“Dynamic Control of Real-time Communication (RTC) using SDN: A Case Study of a 5G End-to-end Service,” Vijay Gurbani, Distinguished Member of Technical Staff, Bell Laboratories
Abstract: The next-generation 5G mobile network architecture will support the rapid deployment of new, dynamic network services that are capable of responding to current network conditions and demands. Software-defined Networking (SDN), virtualization technologies, and real-time analytics are the core components that will enable an adaptive and responsive 5G network. We present a case study of a real-time communications (RTC) video service that highlights the manner in which the core components (SDN, virtualization, analytics) allow a flexible and elastic 5G network. Because an end-to-end 5G network does not exist today, we construct one using artifacts from the current 4G/LTE network to host our dynamic network enabled RTC service. We identify three main insights from executing our service that could prove beneficial to the 5G network evolution: need for efficient horizontal control, need to limit identifier proliferation, and the existence of control-plane network functions in service network-function graphs.


“Toward a Robust and Secure SDN Control Layer,” Vinod Yegneswaran, Senior Computer Scientist, Computer Science Laboratory, SRI International
Abstract: Software-defined networks (SDNs) are gaining increased attention from those seeking solutions to the growing challenges in large-scale network traffic management. We will briefly touch on various efforts at SRI to secure the SDN controller, starting with NOX and Floodlight and more recently ONOS (Open Network Operating System). Given its flexible design, growing list of supported features, and collaborative community support, ONOS is an attractive hosting platform for a wide range of third-party distributed network management applications. We will discuss the underlying motivations for security extensions in ONOS and their implications for improving our understanding of how to securely management large-scale SDN-enabled networks. We present the design, implementation and performance analysis of {\em Security-mode ONOS}, an integrated security subsystem that was introduced within the Cardinal release of ONOS in April 2015.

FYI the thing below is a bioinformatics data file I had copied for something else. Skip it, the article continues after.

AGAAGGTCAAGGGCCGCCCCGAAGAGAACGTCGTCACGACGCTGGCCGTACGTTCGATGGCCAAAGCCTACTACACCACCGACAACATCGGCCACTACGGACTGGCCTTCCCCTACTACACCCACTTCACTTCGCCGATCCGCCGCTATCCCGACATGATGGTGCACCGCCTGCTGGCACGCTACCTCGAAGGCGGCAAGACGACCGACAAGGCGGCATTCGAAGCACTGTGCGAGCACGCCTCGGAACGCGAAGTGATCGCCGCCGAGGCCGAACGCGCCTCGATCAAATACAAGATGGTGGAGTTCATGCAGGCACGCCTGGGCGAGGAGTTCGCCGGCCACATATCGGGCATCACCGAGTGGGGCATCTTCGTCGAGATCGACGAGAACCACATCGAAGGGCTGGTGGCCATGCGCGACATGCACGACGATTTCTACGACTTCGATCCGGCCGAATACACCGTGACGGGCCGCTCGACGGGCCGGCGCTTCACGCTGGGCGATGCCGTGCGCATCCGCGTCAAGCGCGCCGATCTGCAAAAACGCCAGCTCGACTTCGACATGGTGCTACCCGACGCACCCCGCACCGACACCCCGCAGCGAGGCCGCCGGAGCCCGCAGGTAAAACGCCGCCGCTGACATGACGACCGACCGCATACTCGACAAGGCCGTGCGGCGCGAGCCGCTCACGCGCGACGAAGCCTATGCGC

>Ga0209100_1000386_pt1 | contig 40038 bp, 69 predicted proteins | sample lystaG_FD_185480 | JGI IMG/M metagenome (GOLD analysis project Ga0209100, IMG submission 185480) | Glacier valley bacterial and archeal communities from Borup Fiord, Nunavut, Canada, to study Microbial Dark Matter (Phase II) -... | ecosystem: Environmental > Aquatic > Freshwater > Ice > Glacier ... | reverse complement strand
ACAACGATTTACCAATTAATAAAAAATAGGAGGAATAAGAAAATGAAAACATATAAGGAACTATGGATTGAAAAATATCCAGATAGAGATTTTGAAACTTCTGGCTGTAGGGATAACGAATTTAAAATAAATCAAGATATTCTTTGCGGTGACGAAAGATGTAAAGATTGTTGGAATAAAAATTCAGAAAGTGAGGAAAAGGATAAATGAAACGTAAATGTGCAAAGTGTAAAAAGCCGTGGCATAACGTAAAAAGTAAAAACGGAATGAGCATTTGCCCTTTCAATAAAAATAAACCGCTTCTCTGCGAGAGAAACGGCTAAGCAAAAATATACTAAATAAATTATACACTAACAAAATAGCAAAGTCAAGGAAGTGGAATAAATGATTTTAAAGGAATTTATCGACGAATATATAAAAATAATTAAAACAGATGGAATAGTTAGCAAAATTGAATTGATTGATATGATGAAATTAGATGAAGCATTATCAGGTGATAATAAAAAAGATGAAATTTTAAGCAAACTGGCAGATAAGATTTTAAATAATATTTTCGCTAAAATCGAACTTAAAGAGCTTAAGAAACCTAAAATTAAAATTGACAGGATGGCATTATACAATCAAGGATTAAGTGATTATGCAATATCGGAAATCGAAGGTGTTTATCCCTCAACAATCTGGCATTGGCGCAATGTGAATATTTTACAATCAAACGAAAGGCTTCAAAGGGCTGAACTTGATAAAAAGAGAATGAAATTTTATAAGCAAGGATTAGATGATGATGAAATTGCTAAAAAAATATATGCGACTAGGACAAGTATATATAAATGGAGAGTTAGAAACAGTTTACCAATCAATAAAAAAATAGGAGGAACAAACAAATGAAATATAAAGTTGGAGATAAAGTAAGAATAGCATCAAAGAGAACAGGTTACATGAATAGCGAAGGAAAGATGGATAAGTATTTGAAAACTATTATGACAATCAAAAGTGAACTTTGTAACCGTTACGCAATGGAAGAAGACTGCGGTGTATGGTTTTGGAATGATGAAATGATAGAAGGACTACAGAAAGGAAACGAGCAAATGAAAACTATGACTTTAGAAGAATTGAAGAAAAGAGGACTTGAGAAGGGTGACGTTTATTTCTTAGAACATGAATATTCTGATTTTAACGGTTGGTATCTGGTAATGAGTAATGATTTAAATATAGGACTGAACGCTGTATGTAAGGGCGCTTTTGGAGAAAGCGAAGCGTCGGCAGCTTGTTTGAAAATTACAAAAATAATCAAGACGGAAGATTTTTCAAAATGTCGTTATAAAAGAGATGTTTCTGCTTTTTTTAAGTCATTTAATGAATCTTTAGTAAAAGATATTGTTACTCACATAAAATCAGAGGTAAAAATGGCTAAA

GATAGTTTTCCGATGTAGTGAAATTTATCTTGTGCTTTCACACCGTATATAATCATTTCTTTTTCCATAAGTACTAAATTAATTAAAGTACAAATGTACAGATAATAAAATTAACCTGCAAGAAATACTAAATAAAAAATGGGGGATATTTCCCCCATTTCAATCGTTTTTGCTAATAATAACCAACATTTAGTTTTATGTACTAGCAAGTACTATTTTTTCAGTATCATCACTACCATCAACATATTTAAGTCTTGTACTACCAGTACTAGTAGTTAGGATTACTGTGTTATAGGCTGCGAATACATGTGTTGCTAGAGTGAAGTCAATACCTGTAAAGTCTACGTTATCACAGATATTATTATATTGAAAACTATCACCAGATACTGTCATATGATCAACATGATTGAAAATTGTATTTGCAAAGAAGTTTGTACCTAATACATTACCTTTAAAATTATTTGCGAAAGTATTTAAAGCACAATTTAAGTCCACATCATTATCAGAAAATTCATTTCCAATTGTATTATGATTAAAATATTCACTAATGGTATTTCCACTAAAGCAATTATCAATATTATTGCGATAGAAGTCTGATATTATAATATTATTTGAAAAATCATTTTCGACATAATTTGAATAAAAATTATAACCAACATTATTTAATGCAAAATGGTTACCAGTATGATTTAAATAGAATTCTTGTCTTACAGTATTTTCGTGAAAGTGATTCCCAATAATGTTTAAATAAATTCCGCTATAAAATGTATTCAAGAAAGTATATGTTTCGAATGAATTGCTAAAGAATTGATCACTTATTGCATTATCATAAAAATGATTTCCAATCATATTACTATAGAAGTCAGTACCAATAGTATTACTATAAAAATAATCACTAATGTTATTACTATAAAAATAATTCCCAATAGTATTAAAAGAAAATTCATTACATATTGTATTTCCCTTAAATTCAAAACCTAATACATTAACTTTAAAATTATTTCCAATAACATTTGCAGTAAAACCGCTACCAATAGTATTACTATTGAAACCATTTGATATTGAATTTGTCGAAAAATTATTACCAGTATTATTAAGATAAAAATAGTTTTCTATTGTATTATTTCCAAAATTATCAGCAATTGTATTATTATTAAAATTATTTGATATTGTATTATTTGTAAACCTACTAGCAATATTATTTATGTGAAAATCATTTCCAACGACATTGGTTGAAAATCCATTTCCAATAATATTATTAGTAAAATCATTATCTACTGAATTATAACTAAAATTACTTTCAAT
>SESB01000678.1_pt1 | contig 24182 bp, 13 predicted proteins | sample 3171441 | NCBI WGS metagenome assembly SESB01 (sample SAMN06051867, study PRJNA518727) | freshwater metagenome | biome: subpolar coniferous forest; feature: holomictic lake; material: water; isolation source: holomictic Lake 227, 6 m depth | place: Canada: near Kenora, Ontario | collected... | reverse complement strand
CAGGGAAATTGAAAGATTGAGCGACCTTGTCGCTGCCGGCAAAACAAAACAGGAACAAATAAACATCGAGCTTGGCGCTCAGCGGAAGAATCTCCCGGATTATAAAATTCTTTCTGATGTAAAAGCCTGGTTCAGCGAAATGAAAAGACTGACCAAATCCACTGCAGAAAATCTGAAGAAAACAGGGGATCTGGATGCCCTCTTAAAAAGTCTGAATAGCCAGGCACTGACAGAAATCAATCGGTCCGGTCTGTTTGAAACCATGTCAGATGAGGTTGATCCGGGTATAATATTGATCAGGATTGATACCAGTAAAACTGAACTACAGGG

“RAINCOAT: Randomization of Network Connectivity in Industrial COnTrol Systems to Mitigate Cyber-Attacks,” Hui Lin, Research Assistant, Electrical and Computer Engineering; Zbigniew Kalbarczyk, Research Professor, Coordinated Science Laboratory; Ravishankar K. Iyer, George and Ann Fisher Distinguished Professor of Engineering, Electrical and Computer Engineering, University of Illinois at Urbana-Champaign
Abstract: In this talk, we introduce Raincoat, a technique which employs Software-defined Networking (SDN) to randomize network connectivity of devices in ICS with the objective to mitigate cyber-attacks. An external adversary who has no knowledge on the actual network connectivity fails to learn the complete set of physical measurements and hence, can be misled when designing attack strategies. To further disrupt intelligence related to physical operations in the power grid, we spoof network responses which contain crafted payloads to obfuscate the actual system state and configuration. To decide decoy measurements, we design a HoneyGrid, a simulated power grid environment that uses the physical models of the real power grid to generate the spoofed measurements. We evaluate the proposed approach via simulation of example power grid configurations.


“Database-defined Network,” Anduo Wang, Assistant Professor, Computer and Information Science, Temple University
Abstract: In this talk, we champion a perspective that SDN control fundamentally revolves around data management, and explore the question: can software-defined networking benefit from database management? We argue that database system can step up to assistant with three key SDN issues: abstractions, reasoning, and security. For network abstractions, we discard any application-specific structure that might be outgrown by new demands. Instead, we adopt a plain relational representation of the entire network — network topology, forwarding, and control applications, using SQL as a universal data language that allows applications to create arbitrary high-level abstractions on the fly. Under this abstraction, SDN behaviors are normalized to database updates on a variety of network tables and application views. One benefit of this normalized representation is that it enables static analysis of network behavior by irrelevance reasoning of database updates. Intuitively, an application is independent of another, if the former updates are irrelevant to the triggering conditions monitored by the later. By automating irrelevance reasoning through SMT solving, we can build a rich set of tools towards high-level SDN management such as control plane orchestration. Finally, we discuss how SDN security can benefit from database access control and privacy support.

(ID#: 16-11362)